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Grouse and Chickens – First Leg of My Upland Slam

Upland game hunting and Nebraska are words that go together like a campfire and good friends.  The upland slam is on the minds of many hunters this year as they start making plans for the field and is within reach of most if they just do a little planning for the fall.  The Upland Slam is a challenge to all hunters to pursue ring-necked pheasant, northern bobwhite quail,  greater prairie chickens and sharp-tailed grouse.  This is a no-brainer for a state like Nebraska.  We have diverse upland hunting opportunities, long seasons, great access to public lands, and high hunter satisfaction rates.  A true upland hunters paradise!   While greater prairie chickens can be found in southeast Nebraska, it will be the Sandhills of central Nebraska that will help most hunters complete their Upland Slam while providing memories that will last a lifetime!

sharp-tailed grouse and greater prairie chickens can be found throughout the Nebraska Sandhills region.   To me they provide one of the most scenic and enjoyable hunts in Nebraska.   The Sandhills region offers rolling hills of grass stabilized sand dunes and the picturesque “wild west” that many dream about.

Finding these two species is synonymous with walking.   A day hike through the hills looking for favored food items and terrain changes that can favor these critters.  Often the leeward side of hills, just below the crest, especially on chilly windy mornings can be the ticket.  Preferred foods in the fall include wild rose hips, thistles, poison ivy seeds, clovers, most shrub fruits and other small to medium sized seeds/fruits.   Don’t overlook a good corn field next to rolling grassy hills as these can be gold mines.   When walking hills, look for changes in terrain, hill sides that offer wind protection or those that offer shade or sun, whichever is needed given the weather.   At the tops of hills, look for craters and bowls where grouse like to hang out during the day.   Grouse and prairie chickens prefer grassy areas of medium height.   Eastern tall grass prairie is way too thick.  Choppy sands with short to medium height grass species can be perfect, allowing birds to detect predators easily while foraging for food or loafing.

The breast feathers on sharp-tails is somewhat mottled (right) while that of the greater prairie chicken appears barred or striped (left).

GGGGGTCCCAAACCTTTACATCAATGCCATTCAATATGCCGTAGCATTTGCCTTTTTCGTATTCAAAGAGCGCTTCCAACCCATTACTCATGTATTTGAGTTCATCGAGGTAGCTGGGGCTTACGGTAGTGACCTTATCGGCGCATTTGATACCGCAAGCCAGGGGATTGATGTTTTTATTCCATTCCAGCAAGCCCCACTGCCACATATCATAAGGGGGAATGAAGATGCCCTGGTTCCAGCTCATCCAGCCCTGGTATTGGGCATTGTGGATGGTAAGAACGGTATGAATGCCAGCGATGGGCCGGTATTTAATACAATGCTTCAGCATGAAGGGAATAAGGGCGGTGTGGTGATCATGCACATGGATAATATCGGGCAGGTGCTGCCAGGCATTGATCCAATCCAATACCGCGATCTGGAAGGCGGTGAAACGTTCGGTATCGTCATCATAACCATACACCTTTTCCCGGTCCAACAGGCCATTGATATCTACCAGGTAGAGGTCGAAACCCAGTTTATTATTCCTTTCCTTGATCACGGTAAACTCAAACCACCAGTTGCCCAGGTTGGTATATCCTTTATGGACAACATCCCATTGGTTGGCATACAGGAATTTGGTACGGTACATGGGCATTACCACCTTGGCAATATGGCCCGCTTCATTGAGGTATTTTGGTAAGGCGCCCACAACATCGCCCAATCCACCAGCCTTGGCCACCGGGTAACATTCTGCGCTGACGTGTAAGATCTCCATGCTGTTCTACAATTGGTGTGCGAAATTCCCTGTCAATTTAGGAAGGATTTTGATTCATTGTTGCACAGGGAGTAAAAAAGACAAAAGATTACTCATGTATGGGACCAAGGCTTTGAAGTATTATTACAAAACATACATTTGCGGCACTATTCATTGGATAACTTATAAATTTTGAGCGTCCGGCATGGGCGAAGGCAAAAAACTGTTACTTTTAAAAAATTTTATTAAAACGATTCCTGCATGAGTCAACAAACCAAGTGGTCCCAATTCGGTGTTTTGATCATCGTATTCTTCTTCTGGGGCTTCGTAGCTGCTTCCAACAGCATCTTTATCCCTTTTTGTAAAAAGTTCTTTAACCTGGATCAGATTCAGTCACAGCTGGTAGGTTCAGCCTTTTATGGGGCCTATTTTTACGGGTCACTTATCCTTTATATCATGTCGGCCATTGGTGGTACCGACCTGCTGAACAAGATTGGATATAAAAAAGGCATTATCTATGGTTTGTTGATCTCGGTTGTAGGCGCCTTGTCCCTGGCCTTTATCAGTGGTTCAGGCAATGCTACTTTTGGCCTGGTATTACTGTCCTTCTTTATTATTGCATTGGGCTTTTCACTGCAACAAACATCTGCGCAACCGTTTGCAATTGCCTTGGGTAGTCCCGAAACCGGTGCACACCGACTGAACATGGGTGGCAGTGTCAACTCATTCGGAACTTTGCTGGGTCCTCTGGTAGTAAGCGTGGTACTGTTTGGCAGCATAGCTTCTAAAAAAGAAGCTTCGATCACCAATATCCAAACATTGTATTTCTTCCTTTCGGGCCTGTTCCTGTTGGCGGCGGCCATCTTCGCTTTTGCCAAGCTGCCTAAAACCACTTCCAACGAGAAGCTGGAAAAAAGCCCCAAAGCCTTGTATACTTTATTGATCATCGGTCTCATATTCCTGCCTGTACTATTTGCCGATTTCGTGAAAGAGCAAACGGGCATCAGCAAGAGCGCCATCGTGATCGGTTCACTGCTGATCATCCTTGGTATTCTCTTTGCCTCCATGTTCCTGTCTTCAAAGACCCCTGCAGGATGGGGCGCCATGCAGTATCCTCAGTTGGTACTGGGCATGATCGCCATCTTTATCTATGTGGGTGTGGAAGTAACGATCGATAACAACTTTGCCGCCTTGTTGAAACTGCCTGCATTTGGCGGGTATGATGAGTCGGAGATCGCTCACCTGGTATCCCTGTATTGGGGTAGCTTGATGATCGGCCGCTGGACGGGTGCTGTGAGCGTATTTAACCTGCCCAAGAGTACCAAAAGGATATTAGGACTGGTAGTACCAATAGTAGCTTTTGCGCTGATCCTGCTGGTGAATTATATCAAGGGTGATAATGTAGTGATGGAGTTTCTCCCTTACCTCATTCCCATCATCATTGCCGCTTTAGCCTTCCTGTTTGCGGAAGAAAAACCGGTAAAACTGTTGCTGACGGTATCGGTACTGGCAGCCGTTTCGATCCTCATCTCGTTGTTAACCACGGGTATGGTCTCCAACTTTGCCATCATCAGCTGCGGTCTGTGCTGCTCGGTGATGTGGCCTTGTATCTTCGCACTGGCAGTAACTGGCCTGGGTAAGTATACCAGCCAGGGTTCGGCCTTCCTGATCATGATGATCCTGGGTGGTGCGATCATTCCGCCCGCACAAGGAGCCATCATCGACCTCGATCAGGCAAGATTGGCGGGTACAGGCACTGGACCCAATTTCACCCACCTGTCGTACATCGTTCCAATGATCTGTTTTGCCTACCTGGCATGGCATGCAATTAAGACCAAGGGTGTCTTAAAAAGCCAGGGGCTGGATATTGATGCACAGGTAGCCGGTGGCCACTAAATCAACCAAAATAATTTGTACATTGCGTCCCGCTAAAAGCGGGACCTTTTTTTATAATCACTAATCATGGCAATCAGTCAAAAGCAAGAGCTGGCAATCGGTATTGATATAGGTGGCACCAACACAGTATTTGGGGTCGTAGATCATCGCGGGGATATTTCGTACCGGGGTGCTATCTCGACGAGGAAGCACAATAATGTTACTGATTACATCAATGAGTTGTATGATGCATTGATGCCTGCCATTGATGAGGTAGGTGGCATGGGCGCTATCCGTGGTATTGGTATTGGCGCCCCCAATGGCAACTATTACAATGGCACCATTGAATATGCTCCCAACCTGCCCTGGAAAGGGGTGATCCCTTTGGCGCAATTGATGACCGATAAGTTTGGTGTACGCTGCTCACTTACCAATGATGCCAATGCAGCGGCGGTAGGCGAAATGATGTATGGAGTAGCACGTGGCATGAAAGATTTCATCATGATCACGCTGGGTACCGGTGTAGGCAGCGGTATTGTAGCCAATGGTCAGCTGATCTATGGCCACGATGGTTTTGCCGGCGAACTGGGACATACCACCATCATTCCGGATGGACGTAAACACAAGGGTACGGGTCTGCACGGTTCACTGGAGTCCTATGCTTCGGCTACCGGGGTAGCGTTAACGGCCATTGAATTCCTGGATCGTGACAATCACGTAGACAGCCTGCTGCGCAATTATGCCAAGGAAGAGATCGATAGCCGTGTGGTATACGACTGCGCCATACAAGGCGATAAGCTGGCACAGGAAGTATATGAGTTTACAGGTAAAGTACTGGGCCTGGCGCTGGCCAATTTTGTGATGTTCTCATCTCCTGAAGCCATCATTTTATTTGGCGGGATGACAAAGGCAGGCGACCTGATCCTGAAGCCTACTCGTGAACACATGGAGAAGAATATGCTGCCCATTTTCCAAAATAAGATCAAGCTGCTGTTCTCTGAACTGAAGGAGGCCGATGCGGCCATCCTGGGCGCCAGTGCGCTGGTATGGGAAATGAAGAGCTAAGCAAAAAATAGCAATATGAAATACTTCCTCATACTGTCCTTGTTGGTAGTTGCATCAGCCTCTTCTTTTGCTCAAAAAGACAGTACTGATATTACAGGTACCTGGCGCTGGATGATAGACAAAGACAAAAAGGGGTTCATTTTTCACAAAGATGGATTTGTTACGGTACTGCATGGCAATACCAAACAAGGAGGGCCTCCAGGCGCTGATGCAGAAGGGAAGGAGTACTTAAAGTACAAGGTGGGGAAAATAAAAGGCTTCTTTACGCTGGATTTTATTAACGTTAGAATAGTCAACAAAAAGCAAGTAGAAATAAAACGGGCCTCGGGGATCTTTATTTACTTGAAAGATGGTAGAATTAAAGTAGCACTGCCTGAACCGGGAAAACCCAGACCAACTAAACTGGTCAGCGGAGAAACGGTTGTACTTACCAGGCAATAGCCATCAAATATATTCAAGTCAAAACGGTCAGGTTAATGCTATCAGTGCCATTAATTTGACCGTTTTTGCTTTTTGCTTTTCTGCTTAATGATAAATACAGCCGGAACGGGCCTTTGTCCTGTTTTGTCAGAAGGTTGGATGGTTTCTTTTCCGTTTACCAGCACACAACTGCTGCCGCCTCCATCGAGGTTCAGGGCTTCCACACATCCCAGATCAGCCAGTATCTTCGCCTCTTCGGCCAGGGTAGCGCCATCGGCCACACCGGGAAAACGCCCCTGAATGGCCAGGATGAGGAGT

The breast meat on both birds is highly oxygenated with blood (meaning they use this muscle a lot) and is therefor a darker meat. But delicious!

Access to these birds is pretty incredible.   In central Nebraska, areas such as Calamus Reservoir WMA, the Bessey Division of the Nebraska National Forest near Halsey, Samuel McKelvie National Forest, Valentine National Wildlife Refuge, and Merritt Reservoir WMA.   Private land access can also be obtained by asking permission.   Most Nebraska ranchers are very open to letting good folks on their property.  Visit our “Where to Hunt” page for more information on hunting access for these birds.  We have also developed a Grouse Hunt Trip Planner for your to help in planning one of the most memorable trips you and your family will ever take!

Wide open spaces

A good dog can really help here.   You will need to cover a lot of ground and a dog will save you a lot of walking.  They can also find downed birds much better than we can.  And, at the end of a long day in the field, a dog is a great companion sitting around the campfire.  Grouse hunting is also a great time to introduce a new hunter to the field.  Show someone new just how exciting chasing these birds can be!   Take the Upland Slam challenge this year and join me in the Sandhills.   You will enjoy some of the best hunting experiences that only Nebraska can offer.

Good friends and birds!

About jeff rawlinson

Jeff is the Education Manager in the Communications Division with Game and Parks where he has worked for the last 15 years. He oversees the Hunter Education, Boater Education, Hunter Outreach and Shooting Range Development for the Commission and is a devout hunter, angler, wildlife viewer, naturalist, father and husband. He holds a BS and MS from the University of Nebraska, Lincoln. He has been a Hunter Education Instructor for over 20 years, NRA firearms instructor and range officer, National Archery in the Schools Program Archery Instructor Specialist and member of the National NASP Board, sits on the Association of Fish and Wildlife Agencies Hunter Recruitment and Retention Committee and Education Committee. Jeff is an avid handgun hunter, loves to chase turkeys in the spring, squirrel hunting enthusiast and philosopher of the outdoors. He is an avid shooter and loves to spend outdoor time with family and friends. He has a passion for exciting others about the outdoors. A history buff, Jeff is a strong supporter of our North American Model of Conservation and tries to spread the message of its importance and relevance every chance he gets.

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